I hope the committee will take seriously the 140 amendments that Democracy Watch is proposing today.
Thank you very much. I welcome your questions.
Well, I'm not up to the stickhandling of that family.
Welcome, Mr. Conacher and Mr. McCandless. Both of you have stressed that whistle-blowers must be protected.
Mr. McCandless, you've talked about a culture of responsibility. You've also focused, it appears at least to me, on that culture of responsibility being entrenched in two ways, one according to legislation through the deputy minister being the financially accountable officer, and you go one step further in completing the accountability loop by having that officer take what you've described as responsibility for reporting on his or her whistle-blowing record in terms of any incidents of inappropriate financial conduct or otherwise coming before that officer in carrying on duties.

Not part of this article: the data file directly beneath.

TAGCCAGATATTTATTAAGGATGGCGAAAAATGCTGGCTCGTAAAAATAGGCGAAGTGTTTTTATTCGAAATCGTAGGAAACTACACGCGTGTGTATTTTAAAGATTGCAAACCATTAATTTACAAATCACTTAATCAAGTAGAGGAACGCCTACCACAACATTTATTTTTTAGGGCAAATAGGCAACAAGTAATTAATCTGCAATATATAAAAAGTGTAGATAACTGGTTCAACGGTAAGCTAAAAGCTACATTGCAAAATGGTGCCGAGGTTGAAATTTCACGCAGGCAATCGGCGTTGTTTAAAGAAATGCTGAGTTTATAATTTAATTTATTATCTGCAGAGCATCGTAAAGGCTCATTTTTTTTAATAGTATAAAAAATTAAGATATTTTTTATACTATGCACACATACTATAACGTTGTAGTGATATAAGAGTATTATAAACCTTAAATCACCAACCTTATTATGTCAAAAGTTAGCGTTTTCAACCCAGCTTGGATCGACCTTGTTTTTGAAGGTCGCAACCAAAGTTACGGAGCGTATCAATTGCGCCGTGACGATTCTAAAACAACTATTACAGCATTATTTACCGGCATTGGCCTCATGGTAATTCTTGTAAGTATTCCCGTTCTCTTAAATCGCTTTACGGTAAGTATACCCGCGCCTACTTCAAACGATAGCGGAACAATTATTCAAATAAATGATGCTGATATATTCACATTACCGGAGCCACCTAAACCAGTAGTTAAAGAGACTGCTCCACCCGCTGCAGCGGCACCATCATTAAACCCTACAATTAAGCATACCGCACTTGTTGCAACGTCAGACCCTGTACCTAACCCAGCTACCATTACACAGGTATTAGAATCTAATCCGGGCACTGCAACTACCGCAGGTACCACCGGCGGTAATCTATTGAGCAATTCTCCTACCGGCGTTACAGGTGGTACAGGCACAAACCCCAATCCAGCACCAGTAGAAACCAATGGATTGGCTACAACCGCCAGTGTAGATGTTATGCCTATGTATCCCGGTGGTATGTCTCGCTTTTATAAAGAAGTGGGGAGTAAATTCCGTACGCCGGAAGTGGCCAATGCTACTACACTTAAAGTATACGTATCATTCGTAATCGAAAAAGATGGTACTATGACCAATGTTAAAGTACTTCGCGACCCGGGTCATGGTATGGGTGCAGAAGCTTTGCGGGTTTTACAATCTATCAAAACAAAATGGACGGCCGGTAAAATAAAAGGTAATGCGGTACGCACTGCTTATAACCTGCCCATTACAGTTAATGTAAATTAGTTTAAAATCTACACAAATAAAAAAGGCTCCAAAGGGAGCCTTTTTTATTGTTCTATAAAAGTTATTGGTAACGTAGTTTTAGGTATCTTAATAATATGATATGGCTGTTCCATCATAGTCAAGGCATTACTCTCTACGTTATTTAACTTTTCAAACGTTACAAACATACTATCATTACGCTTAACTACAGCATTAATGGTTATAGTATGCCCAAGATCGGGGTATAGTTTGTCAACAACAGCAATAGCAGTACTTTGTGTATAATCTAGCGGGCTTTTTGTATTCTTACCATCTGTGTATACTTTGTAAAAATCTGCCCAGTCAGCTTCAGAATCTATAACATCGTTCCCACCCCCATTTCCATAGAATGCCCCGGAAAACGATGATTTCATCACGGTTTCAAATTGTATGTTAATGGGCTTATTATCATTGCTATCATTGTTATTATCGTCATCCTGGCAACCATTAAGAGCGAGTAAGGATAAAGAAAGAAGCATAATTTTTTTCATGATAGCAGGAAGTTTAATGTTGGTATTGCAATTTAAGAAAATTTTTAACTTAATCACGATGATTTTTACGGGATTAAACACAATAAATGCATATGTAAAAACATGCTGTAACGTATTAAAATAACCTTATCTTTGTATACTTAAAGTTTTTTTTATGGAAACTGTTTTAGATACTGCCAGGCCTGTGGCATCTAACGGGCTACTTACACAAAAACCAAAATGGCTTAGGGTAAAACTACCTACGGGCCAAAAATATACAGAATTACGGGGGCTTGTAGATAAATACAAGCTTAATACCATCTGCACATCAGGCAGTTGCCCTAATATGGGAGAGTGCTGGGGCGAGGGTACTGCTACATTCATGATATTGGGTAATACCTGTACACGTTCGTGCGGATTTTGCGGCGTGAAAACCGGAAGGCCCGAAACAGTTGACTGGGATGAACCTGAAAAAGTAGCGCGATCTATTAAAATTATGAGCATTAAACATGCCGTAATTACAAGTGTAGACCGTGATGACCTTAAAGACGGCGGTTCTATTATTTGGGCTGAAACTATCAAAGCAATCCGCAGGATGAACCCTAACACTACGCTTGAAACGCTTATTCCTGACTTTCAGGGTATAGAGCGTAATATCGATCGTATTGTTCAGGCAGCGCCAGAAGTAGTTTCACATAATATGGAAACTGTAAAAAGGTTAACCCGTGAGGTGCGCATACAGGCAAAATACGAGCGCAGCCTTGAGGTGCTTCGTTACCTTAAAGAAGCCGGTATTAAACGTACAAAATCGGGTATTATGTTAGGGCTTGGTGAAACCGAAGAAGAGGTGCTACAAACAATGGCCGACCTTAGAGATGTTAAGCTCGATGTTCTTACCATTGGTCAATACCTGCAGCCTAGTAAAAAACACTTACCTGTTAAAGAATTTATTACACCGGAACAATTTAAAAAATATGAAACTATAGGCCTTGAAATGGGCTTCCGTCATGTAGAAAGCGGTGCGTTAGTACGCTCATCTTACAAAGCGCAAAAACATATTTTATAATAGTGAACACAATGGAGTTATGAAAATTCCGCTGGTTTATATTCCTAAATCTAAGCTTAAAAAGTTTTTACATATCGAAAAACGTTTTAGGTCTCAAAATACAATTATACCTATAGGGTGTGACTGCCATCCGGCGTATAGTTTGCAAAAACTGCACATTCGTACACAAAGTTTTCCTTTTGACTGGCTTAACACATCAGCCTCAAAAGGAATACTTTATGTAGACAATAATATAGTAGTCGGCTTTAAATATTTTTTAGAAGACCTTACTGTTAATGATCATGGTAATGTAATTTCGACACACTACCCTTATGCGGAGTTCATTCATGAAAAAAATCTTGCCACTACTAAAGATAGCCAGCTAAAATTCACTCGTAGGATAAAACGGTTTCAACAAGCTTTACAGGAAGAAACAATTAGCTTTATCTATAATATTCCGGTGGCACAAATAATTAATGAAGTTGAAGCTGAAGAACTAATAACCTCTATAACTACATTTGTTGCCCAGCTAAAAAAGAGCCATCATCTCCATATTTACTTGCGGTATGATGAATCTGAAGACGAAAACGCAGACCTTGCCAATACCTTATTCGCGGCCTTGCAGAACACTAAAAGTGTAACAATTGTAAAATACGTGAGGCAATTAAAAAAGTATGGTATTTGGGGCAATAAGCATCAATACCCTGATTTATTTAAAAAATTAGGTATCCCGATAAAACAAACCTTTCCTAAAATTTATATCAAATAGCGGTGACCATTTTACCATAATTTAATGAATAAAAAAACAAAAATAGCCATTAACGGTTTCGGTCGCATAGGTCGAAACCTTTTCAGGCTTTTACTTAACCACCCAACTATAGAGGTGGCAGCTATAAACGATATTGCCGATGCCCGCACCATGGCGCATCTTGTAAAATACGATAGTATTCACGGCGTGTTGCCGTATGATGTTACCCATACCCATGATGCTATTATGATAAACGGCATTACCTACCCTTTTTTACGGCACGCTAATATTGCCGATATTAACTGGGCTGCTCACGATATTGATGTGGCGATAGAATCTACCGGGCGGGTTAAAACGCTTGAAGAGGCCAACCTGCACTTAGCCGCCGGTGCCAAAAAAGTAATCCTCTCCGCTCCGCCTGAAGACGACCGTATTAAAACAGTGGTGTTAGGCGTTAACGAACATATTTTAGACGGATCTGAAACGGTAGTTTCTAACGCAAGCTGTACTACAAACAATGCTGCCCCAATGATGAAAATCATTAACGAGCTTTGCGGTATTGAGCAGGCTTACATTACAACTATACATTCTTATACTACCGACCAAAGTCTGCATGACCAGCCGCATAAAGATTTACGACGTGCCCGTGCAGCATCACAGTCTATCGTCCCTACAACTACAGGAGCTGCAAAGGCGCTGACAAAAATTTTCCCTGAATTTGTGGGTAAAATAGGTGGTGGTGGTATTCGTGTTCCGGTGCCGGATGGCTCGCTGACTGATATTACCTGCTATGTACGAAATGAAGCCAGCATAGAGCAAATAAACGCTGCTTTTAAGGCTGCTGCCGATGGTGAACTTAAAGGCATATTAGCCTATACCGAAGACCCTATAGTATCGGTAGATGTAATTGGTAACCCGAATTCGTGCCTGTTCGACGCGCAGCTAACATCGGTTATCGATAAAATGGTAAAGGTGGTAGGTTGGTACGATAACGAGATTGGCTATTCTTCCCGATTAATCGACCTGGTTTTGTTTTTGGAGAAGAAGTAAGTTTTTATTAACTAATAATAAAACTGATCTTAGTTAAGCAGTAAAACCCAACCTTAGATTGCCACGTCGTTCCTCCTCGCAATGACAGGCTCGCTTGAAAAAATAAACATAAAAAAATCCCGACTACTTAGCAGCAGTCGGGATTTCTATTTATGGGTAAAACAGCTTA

I wonder if you could expand on that, because you go one step further and you say that officer should report to Parliament through a special committee. You know this committee is wrestling with how you increase the oversight of the committee system, or some part of the parliamentary structure, and how you complete the accountability loop in reporting directly to Parliament.
Could you expand on that just a little bit more, please, for the committee?
Thank you, gentlemen, for being here.
Mr. McCandless, it seems to me that what you're describing, although you're putting it in a unique way, is simply good public sector management, in which there is a normal expectation that the chief senior person will ensure sound public policies on channels for whistle-blowers to report apparent errors, public access to information within the department, and fair treatment of individuals of the public who are served by the department. The public accountability officer really is just that: a combination internal ombudsperson, privacy commissioner, and whistle-blower protection commissioner.